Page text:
As we proudly launch the new edition of the Radio Times Guide to Films in its luxurious new format, our thoughts are dominated by debonair cover star Leonardo DiCaprio in Baz Luhrmann’s dazzlingly theatrical remake of The Great Gatsby.
This year also marks the 20th anniversary of Leo’s career-minting turn in Titanic, so the bold tagline for the Fitzgerald adaptation seems especially meaningful: “Can’t repeat the past? Of course you can!”
A film’s tagline is essentially a slogan, strap, hook, catchphrase or USP (Unique Selling Point). But the cleverest, wittiest and most durable somehow transcend their marketing brief and enter the national discourse. “Be afraid… Be very afraid” is a timeless example used all the time, but not everyone remembers it comes from the 1986 remake of The Fly.
“Just when you thought it was safe to go back in the water” is possibly the best thing about Jaws 2, and the original Superman was a perfect package, its tagline the perfect wrapping: “You’ll believe a man can fly.”
Hucksterism has been a central plank of the movie business since it first lured punters into nickelodeons in 1905. The gorgeous, illustrated Hollywood posters from the 30s employed a straightforward hard sell. “Thrills! Chills! Mystery!” promised The Circus Queen Murder in 1933, a shopping-list gambit still used 40 years later for the Charles Bronson flick Cold Sweat: “Action! Thrills! Suspense!”
In the 40s, studios became needier: “If you believe in Santa Claus… please see this picture,” requested Once upon a Time in 1944, adding, “Even if you don’t, see it anyway… it will make life gayer for you!” As TV threatened Hollywood’s monopoly in the 50s and 60s, quotes from critics served to elevate its biggest films (“A superspectacle with spiritual vitality and moral force!” vouches the man from Time on a poster for Spartacus).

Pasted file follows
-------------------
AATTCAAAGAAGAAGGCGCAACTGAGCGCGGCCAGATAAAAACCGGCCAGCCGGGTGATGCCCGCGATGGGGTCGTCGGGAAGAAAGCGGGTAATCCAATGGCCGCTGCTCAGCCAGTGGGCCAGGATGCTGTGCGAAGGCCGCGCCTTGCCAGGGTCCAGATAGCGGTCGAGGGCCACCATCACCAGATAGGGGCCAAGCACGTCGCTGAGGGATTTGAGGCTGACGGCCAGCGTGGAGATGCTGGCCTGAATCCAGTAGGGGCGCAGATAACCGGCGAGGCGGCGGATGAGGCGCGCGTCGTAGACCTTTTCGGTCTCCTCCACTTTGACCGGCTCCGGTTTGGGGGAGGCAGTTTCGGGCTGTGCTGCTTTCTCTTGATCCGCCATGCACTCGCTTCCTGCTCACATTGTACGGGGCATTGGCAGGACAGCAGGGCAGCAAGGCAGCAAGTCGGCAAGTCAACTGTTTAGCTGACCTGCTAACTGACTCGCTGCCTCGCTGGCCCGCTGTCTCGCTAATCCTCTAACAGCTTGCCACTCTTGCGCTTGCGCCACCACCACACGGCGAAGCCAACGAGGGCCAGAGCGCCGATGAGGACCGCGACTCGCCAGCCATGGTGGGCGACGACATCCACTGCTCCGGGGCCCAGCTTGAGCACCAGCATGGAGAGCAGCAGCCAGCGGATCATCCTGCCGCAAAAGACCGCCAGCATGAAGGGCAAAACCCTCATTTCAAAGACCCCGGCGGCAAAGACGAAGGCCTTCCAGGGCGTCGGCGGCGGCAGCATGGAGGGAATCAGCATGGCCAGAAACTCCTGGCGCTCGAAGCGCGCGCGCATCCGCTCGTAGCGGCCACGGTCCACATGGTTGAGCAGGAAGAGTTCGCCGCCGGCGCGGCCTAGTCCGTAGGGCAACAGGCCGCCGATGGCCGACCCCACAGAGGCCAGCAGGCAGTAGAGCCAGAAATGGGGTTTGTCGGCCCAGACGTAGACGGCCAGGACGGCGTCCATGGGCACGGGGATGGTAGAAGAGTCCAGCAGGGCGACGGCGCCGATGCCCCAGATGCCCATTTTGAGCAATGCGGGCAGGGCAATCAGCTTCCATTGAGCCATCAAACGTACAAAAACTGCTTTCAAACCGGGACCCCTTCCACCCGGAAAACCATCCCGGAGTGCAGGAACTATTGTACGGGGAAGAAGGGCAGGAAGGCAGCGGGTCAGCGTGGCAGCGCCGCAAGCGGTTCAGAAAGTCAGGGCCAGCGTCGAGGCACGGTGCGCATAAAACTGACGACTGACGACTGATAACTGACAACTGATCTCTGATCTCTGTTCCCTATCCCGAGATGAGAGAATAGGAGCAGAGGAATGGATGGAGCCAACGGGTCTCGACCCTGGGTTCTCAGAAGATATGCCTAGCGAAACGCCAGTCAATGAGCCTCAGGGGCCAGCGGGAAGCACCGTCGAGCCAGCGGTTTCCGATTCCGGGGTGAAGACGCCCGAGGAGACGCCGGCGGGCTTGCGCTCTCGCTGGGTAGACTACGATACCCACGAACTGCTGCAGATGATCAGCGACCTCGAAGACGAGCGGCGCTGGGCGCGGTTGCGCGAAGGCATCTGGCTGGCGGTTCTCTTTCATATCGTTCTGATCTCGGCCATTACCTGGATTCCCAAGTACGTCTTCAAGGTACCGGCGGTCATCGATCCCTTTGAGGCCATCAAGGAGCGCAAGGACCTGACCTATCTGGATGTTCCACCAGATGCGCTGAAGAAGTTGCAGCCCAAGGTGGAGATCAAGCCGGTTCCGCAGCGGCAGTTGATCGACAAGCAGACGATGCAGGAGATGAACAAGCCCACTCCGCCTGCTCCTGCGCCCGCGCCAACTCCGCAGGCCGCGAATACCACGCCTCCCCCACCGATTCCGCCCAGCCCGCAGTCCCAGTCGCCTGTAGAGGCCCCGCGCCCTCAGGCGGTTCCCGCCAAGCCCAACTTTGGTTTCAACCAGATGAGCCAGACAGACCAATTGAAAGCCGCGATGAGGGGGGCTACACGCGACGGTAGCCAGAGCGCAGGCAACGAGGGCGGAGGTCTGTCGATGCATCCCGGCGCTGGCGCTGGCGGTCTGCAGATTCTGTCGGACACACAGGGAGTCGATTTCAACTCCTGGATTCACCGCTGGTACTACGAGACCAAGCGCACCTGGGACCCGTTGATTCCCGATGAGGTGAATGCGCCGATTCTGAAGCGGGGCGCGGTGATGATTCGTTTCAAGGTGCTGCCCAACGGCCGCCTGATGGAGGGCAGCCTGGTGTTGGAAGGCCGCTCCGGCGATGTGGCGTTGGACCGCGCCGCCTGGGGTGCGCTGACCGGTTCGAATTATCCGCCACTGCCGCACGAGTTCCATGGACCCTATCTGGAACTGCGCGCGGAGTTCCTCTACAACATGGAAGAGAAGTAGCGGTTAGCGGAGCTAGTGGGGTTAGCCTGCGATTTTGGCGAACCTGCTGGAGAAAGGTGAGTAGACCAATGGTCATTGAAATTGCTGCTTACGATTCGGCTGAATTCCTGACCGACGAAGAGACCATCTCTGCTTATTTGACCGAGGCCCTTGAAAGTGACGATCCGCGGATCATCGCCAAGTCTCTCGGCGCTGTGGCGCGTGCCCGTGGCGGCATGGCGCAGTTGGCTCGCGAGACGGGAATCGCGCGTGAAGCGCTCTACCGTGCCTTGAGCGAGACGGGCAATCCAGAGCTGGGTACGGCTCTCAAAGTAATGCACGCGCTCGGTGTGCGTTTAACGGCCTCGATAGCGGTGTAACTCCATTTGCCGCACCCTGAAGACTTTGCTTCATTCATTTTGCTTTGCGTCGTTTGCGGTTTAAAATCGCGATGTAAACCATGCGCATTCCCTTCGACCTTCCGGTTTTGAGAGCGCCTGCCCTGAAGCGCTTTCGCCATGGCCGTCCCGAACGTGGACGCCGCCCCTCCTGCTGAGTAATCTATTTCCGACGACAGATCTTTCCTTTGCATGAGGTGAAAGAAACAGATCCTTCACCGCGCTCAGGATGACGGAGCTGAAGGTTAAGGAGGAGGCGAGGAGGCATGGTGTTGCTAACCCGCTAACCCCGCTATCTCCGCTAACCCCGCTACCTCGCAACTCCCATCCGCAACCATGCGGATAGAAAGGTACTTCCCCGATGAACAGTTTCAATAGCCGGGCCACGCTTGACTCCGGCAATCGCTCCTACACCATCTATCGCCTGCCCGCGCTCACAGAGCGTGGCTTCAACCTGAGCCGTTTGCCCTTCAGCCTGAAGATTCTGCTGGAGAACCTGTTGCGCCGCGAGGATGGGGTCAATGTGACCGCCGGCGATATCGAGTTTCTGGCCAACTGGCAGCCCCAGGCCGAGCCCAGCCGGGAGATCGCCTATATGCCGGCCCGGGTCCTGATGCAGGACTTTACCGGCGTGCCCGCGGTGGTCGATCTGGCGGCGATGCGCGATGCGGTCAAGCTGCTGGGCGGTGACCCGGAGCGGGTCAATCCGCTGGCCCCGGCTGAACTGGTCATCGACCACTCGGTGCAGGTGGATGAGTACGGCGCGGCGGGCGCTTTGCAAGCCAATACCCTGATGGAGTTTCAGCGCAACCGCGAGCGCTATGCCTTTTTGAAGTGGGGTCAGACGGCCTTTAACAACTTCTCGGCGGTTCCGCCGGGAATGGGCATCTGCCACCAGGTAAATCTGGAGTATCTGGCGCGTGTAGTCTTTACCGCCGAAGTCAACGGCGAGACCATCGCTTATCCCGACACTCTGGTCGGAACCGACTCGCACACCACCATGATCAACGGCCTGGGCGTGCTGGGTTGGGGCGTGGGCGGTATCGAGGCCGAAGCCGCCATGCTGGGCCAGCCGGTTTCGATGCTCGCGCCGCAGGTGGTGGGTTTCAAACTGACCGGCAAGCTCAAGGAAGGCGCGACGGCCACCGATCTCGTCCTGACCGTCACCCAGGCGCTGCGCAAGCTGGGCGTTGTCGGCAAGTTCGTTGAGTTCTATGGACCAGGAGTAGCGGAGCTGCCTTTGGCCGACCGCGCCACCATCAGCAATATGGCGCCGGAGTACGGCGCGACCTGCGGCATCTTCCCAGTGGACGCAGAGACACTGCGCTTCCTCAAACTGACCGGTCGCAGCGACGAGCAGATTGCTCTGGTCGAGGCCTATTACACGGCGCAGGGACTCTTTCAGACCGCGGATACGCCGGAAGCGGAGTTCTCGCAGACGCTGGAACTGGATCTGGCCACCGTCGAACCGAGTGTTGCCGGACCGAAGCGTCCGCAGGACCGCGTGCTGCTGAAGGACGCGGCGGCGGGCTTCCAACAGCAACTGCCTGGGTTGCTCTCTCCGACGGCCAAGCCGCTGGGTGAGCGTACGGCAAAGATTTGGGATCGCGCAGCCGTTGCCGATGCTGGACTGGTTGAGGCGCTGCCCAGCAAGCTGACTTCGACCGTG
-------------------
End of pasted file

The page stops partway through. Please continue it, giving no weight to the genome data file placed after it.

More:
When Dr No was released, it was sold as “The first James Bond film!” For later films, “James Bond is back!” would suffice.
The 70s and 80s saw sophistication creep into marketing. Love Story intrigued us with a line from the film with deeper meaning once you’ve seen it: “Love means never having to say you’re sorry.”
The Omen demonstrated a new, less tacky way of selling horror: “You have been warned.” Some film titles do all the heavy lifting – think The Greatest Story Ever Told – or are so descriptive they don’t need a line at all: The Assassination of Jesse James by the Coward Robert Ford.
The RT film team has compiled some of cinema’s most unique and memorable poster pitches. All we need you to do now is vote for your favourite below. Can’t decide? Of course you can! It’s unlikely to make anybody else’s list, but my own favourite for sheer guilelessness is from the first posters for Citizen Kane: “It’s terrific!”
The Radio Times Guide to Films is out now for £25 (including p&p)